Tom: Wow! That sounds annoying.
Teddy: Yeah. I put a little bit of a tutu and a little bit of lipstick on this pig. But I was like, “Oh my God, there’s no way in the world I want to cold call. That’s not what this guy is signing up to do.” You know, I had a relationship. I had a reputation. You know, the people in my community know me. They know me as someone that they can trust and respect.
And to start doing that was significantly contradictory to my lifestyle. And so, remember, I had already quit my other job. My wife and I had talked about it. We were all on the same page. So when he told me that, you know what I told him? I looked him straight in the eye, and do you know what I told him, Tom?
Tom: No. What did you tell him?
Teddy: I said, “Yes, sir.”
Teddy: I had to. I had quit the other job.
Tom: You liked that check coming in frequently, right?
Teddy: I needed to hear that ka-ching, ka-ching. So what I did, was I went on a journey, and I went and interviewed a bunch of people. I interviewed a lot of smart people in business, people who I contend are successful in business, and successful in their lives. And I discovered, through hundreds of conversations that I had documented who I talked to and met. And Tom, I discovered that in order to be successful in life, you have to do two things. Number one, you have to build relationships. And then…
Tom: Well, hang on a sec. You said this is the number one thing. And what I get stuck on is, the technical experts that I know believe, sincerely believe that they got to where they are today because of their technical acumen alone. And you’re saying that’s not true.
Teddy: I am a walking, talking successful businessman who has proven beyond any doubt that I have, that that is not the case. And I have story after story about how I’ve done things along the way. I’m a certified social media strategist. I got that title. I got that gig before I got certified. The company who hired me went and got me certified.
They didn’t hire me, they contracted me. I’ve done seminar after seminar on topics that I’ve learned before I went to do them. Mastered them before I went to do them. But they hired me because they trusted and respected me. Listen to those words, Tom. They hired me because they trusted and respected me.
Tom: Trust and respect.
Teddy: Yeah. It’s all about relationship.
Teddy: You know, I said, “Great. If it’s all about building relationships in life, becoming trusted and respected…” And by the way, light. Trust and respect and the light. How do you do that? And these 100-plus people I interviewed, again, trusted, respected, successful entrepreneurs, community leaders, small business owners. They all came back to…their answer to how do you build a trusting, respecting relationship, their answer was, “You lead with give.”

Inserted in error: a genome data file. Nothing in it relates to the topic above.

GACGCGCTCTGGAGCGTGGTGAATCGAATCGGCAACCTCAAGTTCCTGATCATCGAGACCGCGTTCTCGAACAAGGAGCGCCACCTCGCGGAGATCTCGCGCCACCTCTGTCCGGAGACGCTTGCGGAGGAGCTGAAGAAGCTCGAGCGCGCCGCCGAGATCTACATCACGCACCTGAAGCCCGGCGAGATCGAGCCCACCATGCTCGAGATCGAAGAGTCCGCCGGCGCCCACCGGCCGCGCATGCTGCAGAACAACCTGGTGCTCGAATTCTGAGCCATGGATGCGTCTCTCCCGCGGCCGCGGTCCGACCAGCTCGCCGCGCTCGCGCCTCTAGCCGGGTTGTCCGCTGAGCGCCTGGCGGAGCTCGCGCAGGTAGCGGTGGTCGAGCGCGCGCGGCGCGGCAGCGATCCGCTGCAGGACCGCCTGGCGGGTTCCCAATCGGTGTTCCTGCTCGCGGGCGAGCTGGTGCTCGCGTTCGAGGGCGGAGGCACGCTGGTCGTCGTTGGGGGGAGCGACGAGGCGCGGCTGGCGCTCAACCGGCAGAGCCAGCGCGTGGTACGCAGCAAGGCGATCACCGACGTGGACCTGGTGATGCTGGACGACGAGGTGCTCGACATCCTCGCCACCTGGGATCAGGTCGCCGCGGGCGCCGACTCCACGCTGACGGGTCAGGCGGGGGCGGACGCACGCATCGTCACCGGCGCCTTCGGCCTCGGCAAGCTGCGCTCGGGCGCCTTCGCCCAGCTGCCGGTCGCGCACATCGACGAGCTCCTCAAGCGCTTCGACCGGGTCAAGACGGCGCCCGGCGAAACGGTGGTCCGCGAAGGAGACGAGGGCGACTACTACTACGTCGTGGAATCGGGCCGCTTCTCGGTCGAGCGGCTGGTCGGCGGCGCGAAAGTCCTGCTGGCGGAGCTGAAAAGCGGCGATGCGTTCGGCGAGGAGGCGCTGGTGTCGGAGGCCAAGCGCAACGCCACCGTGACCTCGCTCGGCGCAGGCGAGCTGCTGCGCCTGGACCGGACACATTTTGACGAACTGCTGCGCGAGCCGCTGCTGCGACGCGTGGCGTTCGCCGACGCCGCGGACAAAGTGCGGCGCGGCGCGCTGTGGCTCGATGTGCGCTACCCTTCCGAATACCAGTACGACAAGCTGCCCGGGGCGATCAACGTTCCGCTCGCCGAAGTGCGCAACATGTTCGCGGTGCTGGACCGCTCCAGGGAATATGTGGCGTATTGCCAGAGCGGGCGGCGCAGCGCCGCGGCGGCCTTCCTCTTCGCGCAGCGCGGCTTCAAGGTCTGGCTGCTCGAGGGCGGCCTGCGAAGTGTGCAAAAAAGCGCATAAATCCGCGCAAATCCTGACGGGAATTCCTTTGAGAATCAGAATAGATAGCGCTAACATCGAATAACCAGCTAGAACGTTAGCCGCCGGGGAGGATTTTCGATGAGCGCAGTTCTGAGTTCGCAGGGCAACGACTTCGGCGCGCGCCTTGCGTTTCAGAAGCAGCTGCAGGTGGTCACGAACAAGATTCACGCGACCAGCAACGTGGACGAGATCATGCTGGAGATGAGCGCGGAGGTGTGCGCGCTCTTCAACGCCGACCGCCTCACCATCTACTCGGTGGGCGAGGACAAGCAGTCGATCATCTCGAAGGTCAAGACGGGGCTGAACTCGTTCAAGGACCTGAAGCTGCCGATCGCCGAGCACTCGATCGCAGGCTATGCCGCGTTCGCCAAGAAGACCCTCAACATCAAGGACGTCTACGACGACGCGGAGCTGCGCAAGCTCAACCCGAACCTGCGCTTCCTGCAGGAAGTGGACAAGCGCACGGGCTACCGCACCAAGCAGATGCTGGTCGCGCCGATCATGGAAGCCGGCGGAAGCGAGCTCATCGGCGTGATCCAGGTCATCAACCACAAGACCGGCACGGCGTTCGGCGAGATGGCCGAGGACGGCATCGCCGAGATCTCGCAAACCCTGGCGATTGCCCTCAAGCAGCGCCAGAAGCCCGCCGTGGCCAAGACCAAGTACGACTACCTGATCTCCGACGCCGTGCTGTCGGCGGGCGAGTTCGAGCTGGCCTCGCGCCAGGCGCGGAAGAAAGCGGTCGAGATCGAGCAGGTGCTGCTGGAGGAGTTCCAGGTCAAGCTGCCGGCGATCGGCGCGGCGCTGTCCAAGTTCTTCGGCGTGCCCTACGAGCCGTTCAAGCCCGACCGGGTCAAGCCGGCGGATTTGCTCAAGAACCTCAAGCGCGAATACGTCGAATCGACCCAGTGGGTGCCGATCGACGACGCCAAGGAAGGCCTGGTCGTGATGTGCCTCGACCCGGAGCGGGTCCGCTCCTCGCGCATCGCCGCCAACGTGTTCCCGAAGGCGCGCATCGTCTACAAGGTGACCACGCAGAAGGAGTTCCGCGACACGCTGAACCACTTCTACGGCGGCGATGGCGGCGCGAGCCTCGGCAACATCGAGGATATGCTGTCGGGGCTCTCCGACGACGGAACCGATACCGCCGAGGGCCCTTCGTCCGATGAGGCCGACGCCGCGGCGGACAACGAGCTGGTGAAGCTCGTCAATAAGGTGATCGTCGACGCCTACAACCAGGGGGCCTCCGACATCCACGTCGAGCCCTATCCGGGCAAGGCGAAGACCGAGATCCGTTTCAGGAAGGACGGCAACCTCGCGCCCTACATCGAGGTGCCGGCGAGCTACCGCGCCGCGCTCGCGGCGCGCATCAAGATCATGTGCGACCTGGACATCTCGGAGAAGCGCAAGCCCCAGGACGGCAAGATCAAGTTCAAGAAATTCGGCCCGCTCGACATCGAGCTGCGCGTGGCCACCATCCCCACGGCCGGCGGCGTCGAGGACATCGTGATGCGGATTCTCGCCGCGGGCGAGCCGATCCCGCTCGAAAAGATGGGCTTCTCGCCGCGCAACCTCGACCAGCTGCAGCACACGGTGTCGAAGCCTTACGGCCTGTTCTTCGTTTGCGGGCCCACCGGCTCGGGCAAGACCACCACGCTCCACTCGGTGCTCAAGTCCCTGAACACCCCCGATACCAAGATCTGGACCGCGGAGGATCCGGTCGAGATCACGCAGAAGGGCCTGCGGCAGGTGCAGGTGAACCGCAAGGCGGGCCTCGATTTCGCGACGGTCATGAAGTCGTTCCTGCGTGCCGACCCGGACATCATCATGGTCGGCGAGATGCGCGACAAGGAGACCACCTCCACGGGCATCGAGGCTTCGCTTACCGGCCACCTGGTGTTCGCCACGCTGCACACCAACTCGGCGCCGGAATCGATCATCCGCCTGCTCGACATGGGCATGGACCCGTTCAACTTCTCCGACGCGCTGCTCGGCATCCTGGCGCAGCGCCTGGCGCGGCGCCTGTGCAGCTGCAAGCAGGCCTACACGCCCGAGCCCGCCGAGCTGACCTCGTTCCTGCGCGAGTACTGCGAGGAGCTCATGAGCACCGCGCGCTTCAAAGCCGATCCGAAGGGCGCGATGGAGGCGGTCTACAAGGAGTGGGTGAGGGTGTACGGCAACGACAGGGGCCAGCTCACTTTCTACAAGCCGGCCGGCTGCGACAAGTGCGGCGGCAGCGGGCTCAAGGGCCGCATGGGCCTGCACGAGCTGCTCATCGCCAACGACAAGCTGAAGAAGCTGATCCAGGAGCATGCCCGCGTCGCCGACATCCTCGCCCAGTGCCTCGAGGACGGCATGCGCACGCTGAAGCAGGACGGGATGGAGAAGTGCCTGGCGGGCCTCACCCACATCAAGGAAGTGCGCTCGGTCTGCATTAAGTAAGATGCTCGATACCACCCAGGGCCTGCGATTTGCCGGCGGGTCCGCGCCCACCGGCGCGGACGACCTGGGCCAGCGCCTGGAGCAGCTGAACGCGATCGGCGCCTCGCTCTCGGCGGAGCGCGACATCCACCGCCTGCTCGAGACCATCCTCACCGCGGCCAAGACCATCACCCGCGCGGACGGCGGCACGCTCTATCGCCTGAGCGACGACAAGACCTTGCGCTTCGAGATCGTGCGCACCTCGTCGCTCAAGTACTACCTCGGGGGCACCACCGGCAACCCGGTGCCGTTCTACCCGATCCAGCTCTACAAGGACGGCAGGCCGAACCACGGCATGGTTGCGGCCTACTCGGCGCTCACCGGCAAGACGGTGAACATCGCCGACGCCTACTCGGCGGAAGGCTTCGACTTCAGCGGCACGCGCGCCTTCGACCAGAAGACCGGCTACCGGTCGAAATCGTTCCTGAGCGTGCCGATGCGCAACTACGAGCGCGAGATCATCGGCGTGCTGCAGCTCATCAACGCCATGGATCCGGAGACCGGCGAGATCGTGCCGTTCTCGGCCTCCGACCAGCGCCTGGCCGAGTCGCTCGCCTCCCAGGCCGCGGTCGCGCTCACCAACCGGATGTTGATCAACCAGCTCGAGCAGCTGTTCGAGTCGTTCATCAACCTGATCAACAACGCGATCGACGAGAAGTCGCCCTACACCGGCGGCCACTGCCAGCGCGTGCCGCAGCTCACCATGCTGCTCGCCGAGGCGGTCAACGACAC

Tom: Lead with give. Tell me about that. What does that look like?
Teddy: Well, too many people over-analyze what that is. It doesn’t have to be painful. It doesn’t need to cost dollars. It doesn’t need to take a lot of time. But it’s, you know, Dale Carnegie principle. And I can remember what Dale Carnegie says: “Make the conversation all about the other person.” And so, for me, lead with give means I don’t start with, “Hey, Tom, let’s talk. I need this.” I start with, “Hey, Tom, what’s going on? How are you doing? How’s business? What’s happening? How can I help you?” And in the process of having that kind of a dialogue, your relationship starts growing with that person, and gets to the point where they trust and respect you more.
Tom: Well, and I think you may have seen the post that I put up yesterday. I went to a meeting where I talked with a guy at a networking session, and he talked about himself for 20 minutes. And didn’t even get my name.
Teddy: Oh, I’m sorry. What’s your name again, dude?
Teddy: Yeah. Again, I’m a walking, talking, successful businessman who proves day in and day out that leading with give works, every single day. Now, you’ve got to be tactical, you’ve got to be purposeful when you’re networking.
Teddy: But you make the conversation all about the other person. You make it mutually beneficial. And in that process, you get permission to ask. And when you get permission to ask, there are two things that I live by and eat it. There are two things that this [inaudible 00:10:40] tells me I’ve got to do. One is, when I have permission to ask Tom, my most important thing I can ask you is, who’s the next person I should meet?
Teddy: That’s the most important thing I could ask you for help with. Now, again, purposefully, you know, tactically. When I believe that Tom may need some help with what I do, then I’m gonna ask Tom for an opportunity to have that conversation. Now listen to those words. I’m gonna ask you for the opportunity to talk with you about what I do. And rather than spend that 20 minutes and meet with, “Hey, Tom. Hey, I’m Teddy Burriss. I’m an IT guy. This is what I do. Blah, blah, blah, blah, blah, blah, blah,” I’m going to get permission to talk with you about it first.
Tom: Okay. So, can we can put some skin on this? So dial back to my buddy who’s sitting across from me, and he says, “Tom, I’m in a situation where I really have not built my network. And now I’m finding out that maybe my job is in jeopardy. What do I do?” So, if you were gonna talk to my friend…let’s call him John. If you were gonna talk to John, what would you tell him?